House passes health employee violence protection bill
The U.S. House of Representatives on Friday passed a bill that will create a minimum standard for health employers’ plans to combat violence against their workers.
In a 254-166 vote, lawmakers approved basing the standard on voluntary guidelines created by the Occupational Safety and Health Administration in 2015. Under the bill, employers would need to create training programs, investigation procedures and track violent incidents against workers, with more specific regulations coming through OSHA rulemaking over the next three years.
Previously, employers weren’t required to provide a certain level of protection for healthcare and service workers, even though they reportedly experience violence at five times the rate of any other industry sector, according to a 2018 report by the Bureau of Labor and Statistics.
“We’re not trained in workplace violence,” Dr. Ryan Stanton said, who is an emergency physician in Kentucky and member of the ACEP Board of Directors.
Stanton said a patient assaulted him and a nurse working in the emergency department at an inner city hospital. The nurse ultimately lost her job due to injuries sustained in the attack. He remembers being discouraged from pressing charges for fear it may hurt the hospital, a trend he has noticed across the country due to the lack of infrastructure in place to track complaints and protect against future violence.
Rep. Joe Courtney (D-Conn.), the bill’s co-sponsor, urged colleagues to pass the proposal because of that scarce data.
Employers need to engage with their staff to determine what protections they need, according to Lisa Stand, a senior policy advisor for the American Nurses Association.
“Many nurses have been stigmatized in their communities during the pandemic and suffered violence as a result,” Stand said.
The National Nurses Union has separately tried to fill the data gaps by surveying nurses on workplace violence during the COVID-19 pandemic. Two-thirds of 669 surveyed nurses have reported being verbally threatened, 40% have been scratched and 37.4% were slapped, punched or kicked. Nearly half said their employer ignored a report of the violent incident. Just over a third recalled an employer investigating the violence after it was reported.
While the sample size is small and reliant on voluntary participants, Jane Thomason, lead industrial hygienist at National Nurses United, believes reporting these incidents will allow employers to address the specific needs of their staffs.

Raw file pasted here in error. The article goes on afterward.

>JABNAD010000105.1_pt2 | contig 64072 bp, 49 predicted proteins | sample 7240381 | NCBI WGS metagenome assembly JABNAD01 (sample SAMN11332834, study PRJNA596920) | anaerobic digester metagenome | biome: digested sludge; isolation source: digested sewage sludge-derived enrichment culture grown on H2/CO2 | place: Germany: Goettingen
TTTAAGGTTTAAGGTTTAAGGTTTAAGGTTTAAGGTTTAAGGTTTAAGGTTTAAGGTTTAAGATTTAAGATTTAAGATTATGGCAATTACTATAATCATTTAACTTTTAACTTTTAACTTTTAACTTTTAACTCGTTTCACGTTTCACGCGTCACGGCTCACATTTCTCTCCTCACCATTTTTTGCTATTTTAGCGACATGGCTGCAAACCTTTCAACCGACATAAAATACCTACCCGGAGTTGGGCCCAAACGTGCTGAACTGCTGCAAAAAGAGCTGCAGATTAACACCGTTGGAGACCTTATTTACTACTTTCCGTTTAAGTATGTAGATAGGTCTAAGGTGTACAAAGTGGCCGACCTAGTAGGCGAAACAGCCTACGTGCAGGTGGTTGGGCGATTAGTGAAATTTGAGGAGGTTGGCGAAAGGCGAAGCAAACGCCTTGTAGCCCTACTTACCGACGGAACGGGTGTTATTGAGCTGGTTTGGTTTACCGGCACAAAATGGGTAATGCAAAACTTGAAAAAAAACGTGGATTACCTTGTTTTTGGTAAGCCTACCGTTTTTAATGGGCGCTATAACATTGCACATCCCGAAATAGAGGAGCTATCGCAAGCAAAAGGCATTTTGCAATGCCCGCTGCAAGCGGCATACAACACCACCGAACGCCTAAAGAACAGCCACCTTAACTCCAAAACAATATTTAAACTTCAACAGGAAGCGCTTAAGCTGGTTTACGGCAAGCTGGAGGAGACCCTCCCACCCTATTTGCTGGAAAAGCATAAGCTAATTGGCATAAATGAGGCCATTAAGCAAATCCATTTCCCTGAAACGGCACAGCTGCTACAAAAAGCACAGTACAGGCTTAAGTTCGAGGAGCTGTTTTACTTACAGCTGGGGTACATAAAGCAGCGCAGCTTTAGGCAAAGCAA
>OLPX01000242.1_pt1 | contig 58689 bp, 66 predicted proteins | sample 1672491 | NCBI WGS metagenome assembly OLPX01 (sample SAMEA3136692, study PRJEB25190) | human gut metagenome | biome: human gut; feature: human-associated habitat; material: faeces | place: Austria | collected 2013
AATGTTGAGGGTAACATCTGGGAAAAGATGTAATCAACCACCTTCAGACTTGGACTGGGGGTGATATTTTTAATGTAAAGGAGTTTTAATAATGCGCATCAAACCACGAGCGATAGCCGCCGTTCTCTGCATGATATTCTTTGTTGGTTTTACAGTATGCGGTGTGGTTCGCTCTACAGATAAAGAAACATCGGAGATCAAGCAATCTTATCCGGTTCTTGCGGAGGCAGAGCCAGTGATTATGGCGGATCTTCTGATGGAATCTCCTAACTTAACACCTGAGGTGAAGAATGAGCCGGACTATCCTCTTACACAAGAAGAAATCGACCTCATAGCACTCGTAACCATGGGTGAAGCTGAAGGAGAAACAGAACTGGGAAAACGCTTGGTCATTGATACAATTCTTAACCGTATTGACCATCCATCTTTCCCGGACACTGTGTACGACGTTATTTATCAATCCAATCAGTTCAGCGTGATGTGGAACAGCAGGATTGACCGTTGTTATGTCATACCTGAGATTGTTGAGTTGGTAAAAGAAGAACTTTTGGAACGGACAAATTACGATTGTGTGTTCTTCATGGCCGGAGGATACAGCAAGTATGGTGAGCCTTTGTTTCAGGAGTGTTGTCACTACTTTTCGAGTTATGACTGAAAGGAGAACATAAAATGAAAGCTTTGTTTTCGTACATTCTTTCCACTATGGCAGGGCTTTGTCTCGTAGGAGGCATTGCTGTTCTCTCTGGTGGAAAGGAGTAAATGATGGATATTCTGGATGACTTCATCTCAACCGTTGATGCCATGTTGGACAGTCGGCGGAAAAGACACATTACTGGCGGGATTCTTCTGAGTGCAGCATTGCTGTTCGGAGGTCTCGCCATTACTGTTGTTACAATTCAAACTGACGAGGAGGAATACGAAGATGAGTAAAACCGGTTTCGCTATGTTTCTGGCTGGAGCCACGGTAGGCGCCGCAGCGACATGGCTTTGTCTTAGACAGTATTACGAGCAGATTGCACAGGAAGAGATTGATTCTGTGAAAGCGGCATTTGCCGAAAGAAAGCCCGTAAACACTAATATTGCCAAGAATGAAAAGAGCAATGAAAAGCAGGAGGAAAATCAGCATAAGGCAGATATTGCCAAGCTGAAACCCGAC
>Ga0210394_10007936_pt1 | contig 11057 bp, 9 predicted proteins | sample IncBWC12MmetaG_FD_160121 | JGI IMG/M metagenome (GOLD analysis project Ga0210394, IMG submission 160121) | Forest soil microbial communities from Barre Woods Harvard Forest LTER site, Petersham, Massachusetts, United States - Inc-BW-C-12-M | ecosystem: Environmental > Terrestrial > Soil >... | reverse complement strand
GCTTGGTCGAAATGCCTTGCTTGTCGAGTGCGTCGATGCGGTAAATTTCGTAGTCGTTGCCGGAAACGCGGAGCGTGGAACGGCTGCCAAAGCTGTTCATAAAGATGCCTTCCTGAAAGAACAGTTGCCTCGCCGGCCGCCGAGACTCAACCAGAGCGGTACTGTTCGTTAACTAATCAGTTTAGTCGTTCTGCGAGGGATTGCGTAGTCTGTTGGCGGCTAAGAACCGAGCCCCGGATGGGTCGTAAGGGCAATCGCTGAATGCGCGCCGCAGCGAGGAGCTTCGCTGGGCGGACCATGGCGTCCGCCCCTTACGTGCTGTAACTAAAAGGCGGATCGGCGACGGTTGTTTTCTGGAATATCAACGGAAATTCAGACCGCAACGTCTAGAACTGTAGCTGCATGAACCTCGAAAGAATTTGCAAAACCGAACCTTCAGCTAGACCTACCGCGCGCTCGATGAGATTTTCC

Thomason said the bill’s mandate isn’t a “one-size-fits-all” prescription for workplace violence, but an assessment of the facilities to identify risks to employees and mitigate those factors.
“If [workers] are not safe to care for patients, patients will not be as safe, or receive as high quality of care, as employers want them to be,” Thomason said.
But providers are wary that the bill could create an undue or repetitive burden, especially on rural and safety-net facilities. AHA’s Executive Vice President Tom Nickels noted that the Congressional Budget office projected the bill would cost private companies $2.7 billion over the first two years and $1.3 billion each subsequent year due to training, investigation and other changes. Nickels wrote to Rep. Courtney that hospitals have already implemented “specifically tailored policies and programs to address workplace violence.”
The bill doesn’t require employers with prevention plans to adopt new ones unless they fail to meet OSHA standards. Industry experts claim the changes will ultimately be more cost-effective than current procedures as workers injuries are deterred.
“We really do have concerns that the bill in its directive to OSHA would probably end up as a one size fits all in terms of dealing with a sensitive issue,” Chip Khan said, president and CEO of the Federation of American Hospitals. “Clearly safety and protecting employees and patients is job number one, as well as protecting our patients… Unless they alter the legislation it will be too prescriptive.”